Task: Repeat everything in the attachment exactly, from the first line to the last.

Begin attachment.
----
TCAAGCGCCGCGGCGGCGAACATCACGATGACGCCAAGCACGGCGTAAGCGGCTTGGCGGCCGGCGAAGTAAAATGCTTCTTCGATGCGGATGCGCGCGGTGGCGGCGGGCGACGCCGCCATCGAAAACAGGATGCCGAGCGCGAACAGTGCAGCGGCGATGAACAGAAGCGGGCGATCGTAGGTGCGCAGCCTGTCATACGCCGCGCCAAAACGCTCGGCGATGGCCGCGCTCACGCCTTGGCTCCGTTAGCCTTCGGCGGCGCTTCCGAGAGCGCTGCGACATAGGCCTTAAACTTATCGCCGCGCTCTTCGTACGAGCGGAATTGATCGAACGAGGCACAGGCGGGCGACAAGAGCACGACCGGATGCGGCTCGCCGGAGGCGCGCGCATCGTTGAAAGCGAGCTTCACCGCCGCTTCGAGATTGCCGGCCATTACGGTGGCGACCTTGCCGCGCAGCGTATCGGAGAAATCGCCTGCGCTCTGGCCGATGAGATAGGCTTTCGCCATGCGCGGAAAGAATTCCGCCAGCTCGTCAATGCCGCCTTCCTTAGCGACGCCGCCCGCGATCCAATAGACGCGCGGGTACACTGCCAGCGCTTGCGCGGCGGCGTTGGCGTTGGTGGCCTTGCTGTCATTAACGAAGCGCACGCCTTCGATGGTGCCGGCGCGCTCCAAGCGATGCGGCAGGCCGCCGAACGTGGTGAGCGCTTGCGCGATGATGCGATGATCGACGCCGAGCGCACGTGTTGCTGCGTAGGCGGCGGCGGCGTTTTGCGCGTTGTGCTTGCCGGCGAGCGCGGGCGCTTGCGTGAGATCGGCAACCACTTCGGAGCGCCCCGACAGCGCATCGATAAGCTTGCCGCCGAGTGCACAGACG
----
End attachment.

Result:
TCAAGCGCCGCGGCGGCGAACATCACGATGACGCCAAGCACGGCGTAAGCGGCTTGGCGGCCGGCGAAGTAAAATGCTTCTTCGATGCGGATGCGCGCGGTGGCGGCGGGCGACGCCGCCATCGAAAACAGGATGCCGAGCGCGAACAGTGCAGCGGCGATGAACAGAAGCGGGCGATCGTAGGTGCGCAGCCTGTCATACGCCGCGCCAAAACGCTCGGCGATGGCCGCGCTCACGCCTTGGCTCCGTTAGCCTTCGGCGGCGCTTCCGAGAGCGCTGCGACATAGGCCTTAAACTTATCGCCGCGCTCTTCGTACGAGCGGAATTGATCGAACGAGGCACAGGCGGGCGACAAGAGCACGACCGGATGCGGCTCGCCGGAGGCGCGCGCATCGTTGAAAGCGAGCTTCACCGCCGCTTCGAGATTGCCGGCCATTACGGTGGCGACCTTGCCGCGCAGCGTATCGGAGAAATCGCCTGCGCTCTGGCCGATGAGATAGGCTTTCGCCATGCGCGGAAAGAATTCCGCCAGCTCGTCAATGCCGCCTTCCTTAGCGACGCCGCCCGCGATCCAATAGACGCGCGGGTACACTGCCAGCGCTTGCGCGGCGGCGTTGGCGTTGGTGGCCTTGCTGTCATTAACGAAGCGCACGCCTTCGATGGTGCCGGCGCGCTCCAAGCGATGCGGCAGGCCGCCGAACGTGGTGAGCGCTTGCGCGATGATGCGATGATCGACGCCGAGCGCACGTGTTGCTGCGTAGGCGGCGGCGGCGTTTTGCGCGTTGTGCTTGCCGGCGAGCGCGGGCGCTTGCGTGAGATCGGCAACCACTTCGGAGCGCCCCGACAGCGCATCGATAAGCTTGCCGCCGAGTGCACAGACG